It may not be front page news, but a number of American actors speak French very well. In honour of Independence Day in the United States, Beyond Words features a few of them.
Credit: Georges Biard
The French spoken by this brilliant actor and director would make many Francophones green with envy. Watching interviews, you’re struck by her rich vocabulary and almost perfect pronunciation, and how at ease she is with the language. But then, she did attend the Lycée français de Los Angeles. The star of Silence of the Lambs has made a few films in France, including Un long dimanche de fiançailles (A Very Long Engagement), and it’s her voice that we hear in most of the French versions of her American films. A little known fact: as a teenager, she sang a duet on television with Claude François.
Before he could speak French, William Hurt was already getting a feel for the sound of the language. He told La Presse (February 15, 2003, p. C2) that “as a teenager, I enjoyed visiting my school’s language lab. I put on headphones to listen to French. It didn't matter that I couldn't understand it. To me it was music.” He lived in France, where he had a love affair with actress Sandrine Bonnaire, and he also seems to have a special relationship with Quebec, where he made an English-language film with Léa Pool called The Blue Butterfly. He even asked to have a small role written for him in the soap opera Rivière-des-Jérémie, which was broadcast in 2001 on Radio-Canada.
Credit: Angela George
Viggo Mortensen is an American actor of Danish origin who speaks seven languages. In high school he developed a passion for hockey and, in particular, for the Montréal Canadiens. He told La Presse (April 30, 2008, p. ARTS1) that he even started listening to games in French on Radio-Canada. The star of Lord of the Rings is still a Habs fan, and in 2009 he took part in a ceremony at the Bell Centre before the game marking the team’s centennial. Speaking fluent French, he introduced his idol, Guy Lafleur.
Kevin Kline learned French as his second language at school and then worked to improve his ability in the language so that he could play a Frenchman alongside Meg Ryan in French Kiss. He even sings Charles Trenet’s La Mer in the film. It was in Joueuse (Queen to Play), however, that he acted for the first time entirely in French, alongside Sandrine Bonnaire. At the end of an interview he gave during a visit to Montréal in 2009 to promote Joueuse, he let out a colourful Québécois expletive.
Meryl Streep dubbed her own character for the French version of Sophie’s Choice, speaking French with a strong Polish accent. Quite an achievement for an Anglophone! She was awarded a César d’honneur in 2003 and, during the ceremony in Paris, she gave a charming thank-you speech in “halting schoolgirl French.”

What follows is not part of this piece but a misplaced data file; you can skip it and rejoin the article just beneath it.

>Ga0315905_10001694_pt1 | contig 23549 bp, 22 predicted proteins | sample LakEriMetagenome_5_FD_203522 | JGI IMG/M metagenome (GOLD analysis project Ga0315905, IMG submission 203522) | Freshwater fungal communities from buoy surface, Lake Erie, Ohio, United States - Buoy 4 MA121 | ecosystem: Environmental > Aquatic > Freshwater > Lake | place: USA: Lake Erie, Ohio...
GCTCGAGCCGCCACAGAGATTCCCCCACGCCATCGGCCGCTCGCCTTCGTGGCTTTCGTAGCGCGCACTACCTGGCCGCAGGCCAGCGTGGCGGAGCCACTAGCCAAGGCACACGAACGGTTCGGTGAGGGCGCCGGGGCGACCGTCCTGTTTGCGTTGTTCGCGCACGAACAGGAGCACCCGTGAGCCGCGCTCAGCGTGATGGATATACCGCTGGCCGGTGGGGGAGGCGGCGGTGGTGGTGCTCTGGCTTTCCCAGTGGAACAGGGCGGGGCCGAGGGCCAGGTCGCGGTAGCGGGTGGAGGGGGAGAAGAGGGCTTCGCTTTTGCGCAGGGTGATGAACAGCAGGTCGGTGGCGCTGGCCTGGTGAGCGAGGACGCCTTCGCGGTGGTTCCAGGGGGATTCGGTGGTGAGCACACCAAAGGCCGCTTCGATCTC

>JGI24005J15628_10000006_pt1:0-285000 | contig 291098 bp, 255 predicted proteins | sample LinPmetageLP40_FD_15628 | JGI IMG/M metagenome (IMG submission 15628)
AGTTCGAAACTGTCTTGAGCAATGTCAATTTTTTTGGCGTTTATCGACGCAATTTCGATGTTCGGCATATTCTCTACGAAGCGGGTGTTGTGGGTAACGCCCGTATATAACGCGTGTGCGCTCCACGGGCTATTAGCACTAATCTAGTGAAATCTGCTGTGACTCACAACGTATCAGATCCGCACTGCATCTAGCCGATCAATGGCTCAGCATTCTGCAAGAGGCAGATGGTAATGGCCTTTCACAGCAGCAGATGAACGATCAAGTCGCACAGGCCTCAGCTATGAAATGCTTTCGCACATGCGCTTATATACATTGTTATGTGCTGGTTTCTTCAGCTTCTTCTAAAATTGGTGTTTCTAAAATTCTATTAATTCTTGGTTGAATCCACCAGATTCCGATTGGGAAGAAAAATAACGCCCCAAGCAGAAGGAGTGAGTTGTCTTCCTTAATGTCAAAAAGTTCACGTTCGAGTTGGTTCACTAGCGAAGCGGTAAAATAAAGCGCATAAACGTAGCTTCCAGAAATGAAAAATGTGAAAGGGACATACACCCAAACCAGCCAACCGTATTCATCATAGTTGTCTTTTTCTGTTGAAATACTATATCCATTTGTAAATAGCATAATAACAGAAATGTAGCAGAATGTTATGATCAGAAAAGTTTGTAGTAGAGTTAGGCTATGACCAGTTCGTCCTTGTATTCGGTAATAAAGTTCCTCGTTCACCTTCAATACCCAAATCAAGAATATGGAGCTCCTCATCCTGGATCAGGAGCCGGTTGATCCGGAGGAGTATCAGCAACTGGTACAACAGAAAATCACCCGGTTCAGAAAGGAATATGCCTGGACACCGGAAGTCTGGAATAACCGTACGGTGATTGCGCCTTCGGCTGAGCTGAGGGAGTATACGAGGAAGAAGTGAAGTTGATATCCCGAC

“I have French ancestors—Huguenots—who emigrated to Canada in the 1800s” (La Presse, July 28, 2007, p. C14). Could that be the source of John Malkovich’s love for all things French? Malkovich lived in France for a decade and still owns a house in the Luberon region of Provence. He has won a Molière prize for a play he staged in Paris. While he does speak French well, he panicked when told by the director of Les Misérables, on the first day of filming, that he would be playing his role in the language of Victor Hugo. “I studied the script for 17 hours a day with a coach. I was in a permanent state of panic” (L’Express, November 17, 2010, p. STY52-54). Malkovich even played a Quebec race horse trainer, Lucien Laurin, in Secretariat.
Morgan Freeman learned French at the University of California, Los Angeles. However, he is said to prefer talking to the French-language media in English. “Otherwise there would be too many silences while I search for the right word,” he explained to Le Matin (January 26, 2006, p. 56).
Credit: Gage Skidmore
According to the U.S. media, Angelina Jolie, along with her children (including the twins born in Nice), has begun studying the language of Molière. After all, her own mother, Marcheline Bertrand, was of French-Canadian descent on her father’s side.
Credit: Angela George
What better incentive to learn a language than love? Johnny Depp, husband of singer Vanessa Paradis, has a villa in the south of France. In 2004, he made a brief appearance in the French film Ils se marièrent et eurent beaucoup d’enfants (Happily Ever After).
Did you know that in 1985, in between the filming of two Alien films, Sigourney Weaver appeared with Gérard Depardieu in a French film, Une femme ou deux (One Woman or Two)? She played an American in the film, but some of the lines she delivered in French reveal her mastery of the language.
Credit: Georges Biard
In the 1960s, Jane Fonda pursued her acting career in France, where she married director Roger Vadim. “At that time, I spoke only a little French, which I had learned at school. Where I really learned the language was with Vadim, in bed—the best way to learn!” she told the magazine Télérama (June 26, 2010, p. 18). She has just renewed her ties with French cinema by making the not-yet-released Et si on vivait tous ensemble? (And If We All Lived Together) in which she will appear opposite Pierre Richard.
These are just a few examples of how French maintains its allure as a language. Like these movie stars, many people still recognize the value of learning a second, or even a third or fourth language, as windows to the world.